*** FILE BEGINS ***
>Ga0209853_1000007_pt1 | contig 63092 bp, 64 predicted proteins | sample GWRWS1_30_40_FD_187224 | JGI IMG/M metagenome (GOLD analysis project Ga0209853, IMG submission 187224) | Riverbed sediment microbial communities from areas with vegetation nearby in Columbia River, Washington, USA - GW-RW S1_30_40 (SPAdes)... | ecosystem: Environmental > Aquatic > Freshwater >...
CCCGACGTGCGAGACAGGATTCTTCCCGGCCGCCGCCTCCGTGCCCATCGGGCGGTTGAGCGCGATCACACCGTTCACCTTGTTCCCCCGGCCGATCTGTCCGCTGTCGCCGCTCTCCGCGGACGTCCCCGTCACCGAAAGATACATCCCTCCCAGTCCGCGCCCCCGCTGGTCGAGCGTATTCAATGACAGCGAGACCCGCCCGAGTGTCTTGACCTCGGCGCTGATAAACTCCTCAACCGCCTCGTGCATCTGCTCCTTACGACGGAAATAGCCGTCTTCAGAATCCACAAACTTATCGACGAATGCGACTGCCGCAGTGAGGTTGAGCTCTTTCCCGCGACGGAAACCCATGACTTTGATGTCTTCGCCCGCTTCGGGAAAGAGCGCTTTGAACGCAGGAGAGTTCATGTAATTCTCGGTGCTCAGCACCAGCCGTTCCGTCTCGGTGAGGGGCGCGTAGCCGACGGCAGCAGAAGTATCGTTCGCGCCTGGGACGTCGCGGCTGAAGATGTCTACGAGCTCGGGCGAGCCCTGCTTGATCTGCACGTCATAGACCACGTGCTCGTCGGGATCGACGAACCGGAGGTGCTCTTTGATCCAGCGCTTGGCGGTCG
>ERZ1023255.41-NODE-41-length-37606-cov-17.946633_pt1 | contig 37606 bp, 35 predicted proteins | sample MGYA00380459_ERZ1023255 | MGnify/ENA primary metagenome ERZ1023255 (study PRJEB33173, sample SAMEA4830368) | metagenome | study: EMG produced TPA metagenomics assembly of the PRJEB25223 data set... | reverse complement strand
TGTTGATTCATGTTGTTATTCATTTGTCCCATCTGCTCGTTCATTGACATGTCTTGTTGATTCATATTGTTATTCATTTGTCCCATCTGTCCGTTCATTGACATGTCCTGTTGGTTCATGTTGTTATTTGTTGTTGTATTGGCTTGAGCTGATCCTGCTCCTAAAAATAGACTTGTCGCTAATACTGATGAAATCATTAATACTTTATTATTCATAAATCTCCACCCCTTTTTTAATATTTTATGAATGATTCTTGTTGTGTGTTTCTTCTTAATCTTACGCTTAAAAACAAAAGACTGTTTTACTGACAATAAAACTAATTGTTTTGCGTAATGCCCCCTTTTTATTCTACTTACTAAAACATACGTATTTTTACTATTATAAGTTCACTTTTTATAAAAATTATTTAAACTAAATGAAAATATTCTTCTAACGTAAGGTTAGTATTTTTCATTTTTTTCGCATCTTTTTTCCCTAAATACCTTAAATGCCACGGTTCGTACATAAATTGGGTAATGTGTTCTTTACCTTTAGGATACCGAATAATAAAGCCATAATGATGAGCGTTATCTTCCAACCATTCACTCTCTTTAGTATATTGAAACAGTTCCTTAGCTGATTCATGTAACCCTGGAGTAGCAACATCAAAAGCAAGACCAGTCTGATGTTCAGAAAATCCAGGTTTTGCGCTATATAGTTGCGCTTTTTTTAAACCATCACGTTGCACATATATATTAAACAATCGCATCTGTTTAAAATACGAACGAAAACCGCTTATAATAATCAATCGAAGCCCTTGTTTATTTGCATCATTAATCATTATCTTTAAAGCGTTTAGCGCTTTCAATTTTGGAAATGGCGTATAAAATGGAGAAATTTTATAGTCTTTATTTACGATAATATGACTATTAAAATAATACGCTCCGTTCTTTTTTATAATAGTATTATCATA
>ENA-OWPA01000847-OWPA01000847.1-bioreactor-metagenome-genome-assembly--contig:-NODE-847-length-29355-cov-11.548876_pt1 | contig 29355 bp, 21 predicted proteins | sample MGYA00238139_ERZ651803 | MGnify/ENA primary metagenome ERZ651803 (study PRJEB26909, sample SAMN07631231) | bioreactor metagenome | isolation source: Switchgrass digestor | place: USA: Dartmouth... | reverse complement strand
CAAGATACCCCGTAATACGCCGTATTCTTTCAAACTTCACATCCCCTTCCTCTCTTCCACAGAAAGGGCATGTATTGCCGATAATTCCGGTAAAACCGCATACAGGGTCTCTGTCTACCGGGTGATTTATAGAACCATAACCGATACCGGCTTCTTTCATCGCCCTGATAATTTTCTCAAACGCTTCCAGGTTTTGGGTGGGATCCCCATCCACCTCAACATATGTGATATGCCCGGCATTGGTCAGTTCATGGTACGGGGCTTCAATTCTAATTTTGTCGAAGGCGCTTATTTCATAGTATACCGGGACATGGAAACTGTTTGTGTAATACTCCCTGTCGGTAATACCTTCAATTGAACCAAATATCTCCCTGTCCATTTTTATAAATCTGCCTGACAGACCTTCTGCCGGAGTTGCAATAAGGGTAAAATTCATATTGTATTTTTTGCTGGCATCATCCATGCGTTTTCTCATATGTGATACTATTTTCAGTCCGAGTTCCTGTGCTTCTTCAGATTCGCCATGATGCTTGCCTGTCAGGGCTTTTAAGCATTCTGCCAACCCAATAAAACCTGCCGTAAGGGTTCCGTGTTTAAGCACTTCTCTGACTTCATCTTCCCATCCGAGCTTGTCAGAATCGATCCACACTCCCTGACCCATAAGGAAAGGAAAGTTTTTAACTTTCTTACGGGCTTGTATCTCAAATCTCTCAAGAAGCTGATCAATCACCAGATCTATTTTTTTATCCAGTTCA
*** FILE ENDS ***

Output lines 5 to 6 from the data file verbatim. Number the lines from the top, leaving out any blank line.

>ENA-OWPA01000847-OWPA01000847.1-bioreactor-metagenome-genome-assembly--contig:-NODE-847-length-29355-cov-11.548876_pt1 | contig 29355 bp, 21 predicted proteins | sample MGYA00238139_ERZ651803 | MGnify/ENA primary metagenome ERZ651803 (study PRJEB26909, sample SAMN07631231) | bioreactor metagenome | isolation source: Switchgrass digestor | place: USA: Dartmouth... | reverse complement strand
CAAGATACCCCGTAATACGCCGTATTCTTTCAAACTTCACATCCCCTTCCTCTCTTCCACAGAAAGGGCATGTATTGCCGATAATTCCGGTAAAACCGCATACAGGGTCTCTGTCTACCGGGTGATTTATAGAACCATAACCGATACCGGCTTCTTTCATCGCCCTGATAATTTTCTCAAACGCTTCCAGGTTTTGGGTGGGATCCCCATCCACCTCAACATATGTGATATGCCCGGCATTGGTCAGTTCATGGTACGGGGCTTCAATTCTAATTTTGTCGAAGGCGCTTATTTCATAGTATACCGGGACATGGAAACTGTTTGTGTAATACTCCCTGTCGGTAATACCTTCAATTGAACCAAATATCTCCCTGTCCATTTTTATAAATCTGCCTGACAGACCTTCTGCCGGAGTTGCAATAAGGGTAAAATTCATATTGTATTTTTTGCTGGCATCATCCATGCGTTTTCTCATATGTGATACTATTTTCAGTCCGAGTTCCTGTGCTTCTTCAGATTCGCCATGATGCTTGCCTGTCAGGGCTTTTAAGCATTCTGCCAACCCAATAAAACCTGCCGTAAGGGTTCCGTGTTTAAGCACTTCTCTGACTTCATCTTCCCATCCGAGCTTGTCAGAATCGATCCACACTCCCTGACCCATAAGGAAAGGAAAGTTTTTAACTTTCTTACGGGCTTGTATCTCAAATCTCTCAAGAAGCTGATCAATCACCAGATCTATTTTTTTATCCAGTTCA